Seasons of Hunger: 50 Days
When District of Columbia school officials make their crack-of-dawn decisions about closing school on a snowy winter day, they must consider whether conditions are bad enough to warrant citywide hunger. For many children across our nation’s capital, one day of closed schools means one day without adequate nutrition. One day of kids feeling hunger pangs and trying to quiet those pangs with whatever food might be available. One day of depleted brains and bodies. One day when learning and thriving are just a little more challenging once school does resume.
If one snow day has such serious consequences for children in the District, then what must 50 in a row be like? And not just 50 days in one place, but many. Across the country this adds up to about 15 million. In fact, that’s the number of children receiving free and reduced-price school lunches but who lack access to such meals with the arrival of summer. Fifteen million—not just toughing it out for one, long, difficult, stomach-rumbling day—but 50?
Parks and recreation people are no strangers to child hunger. For decades, parks and rec agencies have been the single biggest provider of summertime free meals to children in low-income areas in the United States. Few people are aware of the staggering social services that local rec centers and community centers provide in feeding the neediest of children during their summer vacations. I certainly didn’t know this until I came to work for NRPA last year.
Yesterday, I attended an event that showcased the work that parks and rec folks do quietly, behind the scenes, for the children in their communities. At the Columbia Heights Recreation Center in D.C.,Walmart kicked off its summer giving campaign—an initiative that will, through various grants to partnering organizations, direct $25 million to expanding summer services for kids. NRPA is just one of those 350 partners, and the $2.1 million NRPA grant will, for the second year in a row, go directly to parks and rec feeding programs in 30 cities around the country. As a result, 2.5 million nutritious meals will be served to low-income children this year. It is, perhaps, the most sweeping national private philanthropic effort ever to tackle child hunger in this country.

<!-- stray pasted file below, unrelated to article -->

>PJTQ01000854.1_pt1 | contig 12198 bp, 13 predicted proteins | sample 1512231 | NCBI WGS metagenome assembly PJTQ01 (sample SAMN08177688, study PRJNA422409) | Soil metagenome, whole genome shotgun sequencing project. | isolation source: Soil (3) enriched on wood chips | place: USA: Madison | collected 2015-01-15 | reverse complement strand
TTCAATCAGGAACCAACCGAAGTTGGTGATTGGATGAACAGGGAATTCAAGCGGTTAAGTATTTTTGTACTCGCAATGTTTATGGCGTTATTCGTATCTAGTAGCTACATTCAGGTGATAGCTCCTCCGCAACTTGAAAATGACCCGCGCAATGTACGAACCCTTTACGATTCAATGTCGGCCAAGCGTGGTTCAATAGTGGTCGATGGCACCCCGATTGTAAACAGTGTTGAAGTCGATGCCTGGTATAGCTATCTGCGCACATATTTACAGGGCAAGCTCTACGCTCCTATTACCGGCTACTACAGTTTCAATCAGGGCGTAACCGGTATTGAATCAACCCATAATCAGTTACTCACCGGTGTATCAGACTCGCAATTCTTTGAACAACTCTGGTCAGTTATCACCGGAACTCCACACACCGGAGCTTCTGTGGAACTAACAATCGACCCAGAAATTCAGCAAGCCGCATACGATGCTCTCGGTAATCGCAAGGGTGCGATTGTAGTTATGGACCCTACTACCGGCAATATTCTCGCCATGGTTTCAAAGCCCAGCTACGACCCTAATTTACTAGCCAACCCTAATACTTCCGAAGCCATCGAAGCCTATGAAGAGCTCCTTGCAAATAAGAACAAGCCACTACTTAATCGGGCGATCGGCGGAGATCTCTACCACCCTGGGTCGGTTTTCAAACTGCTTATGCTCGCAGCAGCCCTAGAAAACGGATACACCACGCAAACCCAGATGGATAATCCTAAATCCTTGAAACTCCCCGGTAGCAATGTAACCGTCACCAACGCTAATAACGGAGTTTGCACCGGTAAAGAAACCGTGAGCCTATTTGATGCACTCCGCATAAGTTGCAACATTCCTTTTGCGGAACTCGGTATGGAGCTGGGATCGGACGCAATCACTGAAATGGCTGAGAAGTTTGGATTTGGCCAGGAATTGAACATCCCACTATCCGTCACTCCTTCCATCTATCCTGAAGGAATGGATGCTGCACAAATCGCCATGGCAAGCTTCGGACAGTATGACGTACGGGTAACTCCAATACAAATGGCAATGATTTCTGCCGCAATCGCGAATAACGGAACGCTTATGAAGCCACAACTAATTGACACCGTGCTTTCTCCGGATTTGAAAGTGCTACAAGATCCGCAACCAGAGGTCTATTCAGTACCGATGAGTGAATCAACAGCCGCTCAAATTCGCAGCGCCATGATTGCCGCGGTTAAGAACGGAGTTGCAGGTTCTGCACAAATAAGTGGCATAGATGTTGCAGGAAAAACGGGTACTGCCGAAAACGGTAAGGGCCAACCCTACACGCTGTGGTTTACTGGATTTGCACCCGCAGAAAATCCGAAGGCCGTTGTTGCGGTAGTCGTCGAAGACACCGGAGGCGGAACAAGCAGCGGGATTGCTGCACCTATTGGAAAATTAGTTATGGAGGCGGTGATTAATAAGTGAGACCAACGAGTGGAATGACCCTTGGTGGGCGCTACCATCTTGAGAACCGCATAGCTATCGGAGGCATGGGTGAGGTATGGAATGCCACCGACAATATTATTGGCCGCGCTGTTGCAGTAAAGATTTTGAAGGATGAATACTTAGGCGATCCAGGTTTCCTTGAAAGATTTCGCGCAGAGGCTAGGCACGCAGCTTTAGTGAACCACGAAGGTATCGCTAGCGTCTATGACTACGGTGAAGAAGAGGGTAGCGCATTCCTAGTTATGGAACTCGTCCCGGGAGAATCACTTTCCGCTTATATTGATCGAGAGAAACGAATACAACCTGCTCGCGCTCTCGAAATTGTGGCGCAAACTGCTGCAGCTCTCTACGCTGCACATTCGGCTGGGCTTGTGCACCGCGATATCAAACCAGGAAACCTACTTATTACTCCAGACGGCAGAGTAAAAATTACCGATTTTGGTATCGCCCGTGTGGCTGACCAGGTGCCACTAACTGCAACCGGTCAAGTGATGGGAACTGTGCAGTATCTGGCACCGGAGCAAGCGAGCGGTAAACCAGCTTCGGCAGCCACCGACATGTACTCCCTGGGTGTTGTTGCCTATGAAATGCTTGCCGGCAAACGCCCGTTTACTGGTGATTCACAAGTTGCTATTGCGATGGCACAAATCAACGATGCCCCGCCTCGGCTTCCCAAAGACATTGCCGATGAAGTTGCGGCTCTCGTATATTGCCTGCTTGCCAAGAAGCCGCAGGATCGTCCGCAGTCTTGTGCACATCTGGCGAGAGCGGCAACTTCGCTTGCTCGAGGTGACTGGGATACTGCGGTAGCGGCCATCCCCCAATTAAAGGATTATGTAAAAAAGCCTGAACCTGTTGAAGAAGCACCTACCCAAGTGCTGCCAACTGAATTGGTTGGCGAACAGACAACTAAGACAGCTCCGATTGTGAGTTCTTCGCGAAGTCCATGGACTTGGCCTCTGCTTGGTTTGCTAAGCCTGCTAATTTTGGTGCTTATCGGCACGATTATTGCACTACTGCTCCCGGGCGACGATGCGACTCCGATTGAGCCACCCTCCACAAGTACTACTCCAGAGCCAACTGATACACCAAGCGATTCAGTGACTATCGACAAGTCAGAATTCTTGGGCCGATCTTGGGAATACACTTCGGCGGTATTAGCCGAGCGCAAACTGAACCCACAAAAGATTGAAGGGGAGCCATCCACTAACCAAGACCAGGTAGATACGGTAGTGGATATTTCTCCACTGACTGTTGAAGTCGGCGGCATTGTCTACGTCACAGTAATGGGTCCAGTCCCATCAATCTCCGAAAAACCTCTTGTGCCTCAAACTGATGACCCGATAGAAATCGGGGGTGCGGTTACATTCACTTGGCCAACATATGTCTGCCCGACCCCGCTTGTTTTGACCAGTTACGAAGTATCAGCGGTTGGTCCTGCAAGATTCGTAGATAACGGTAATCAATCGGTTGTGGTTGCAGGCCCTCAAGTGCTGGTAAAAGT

And it comes at a time when park agencies, with slashed budgets and reduced staffs, most need the private assistance if they are to continue feeding the children who live in their communities and play in their parks.
Speakers at yesterday’s event—including D.C.’s mayor Vincent Gray, NRPA CEO Barbara Tulipane, and representatives from hunger and child advocacy nonprofits—emphasized the ties between child nutrition and overall healthy physical and mental development. One speaker after another thanked Walmart and its foundation for their efforts.
In between speakers, some of the children who will be benefitting from this summer’s Walmart grants performed in a dance, shouting the refrain of “Exercise! Exercise!” All eyes were on the children—their energy, their smiles, their grace, their clear enjoyment of the crowd, and their own carefully rehearsed dance moves. And later, when the kids sat down at tables with tablecloths and flowers to eat their boxed meals, their good appetites were equally evident.
Yesterday’s kickoff event offered a fitting reminder that childhood hunger is no abstraction but rather a threat to the most vulnerable and promising members of our communities. A threat that must be fought daily. Parks and recreation people are already fighting child hunger. And now corporations like Walmart are coming to their assistance. This can only be good news for the 15 million children and youth who’ve learned to dread the hunger that comes with summertime.
Parks & Recreation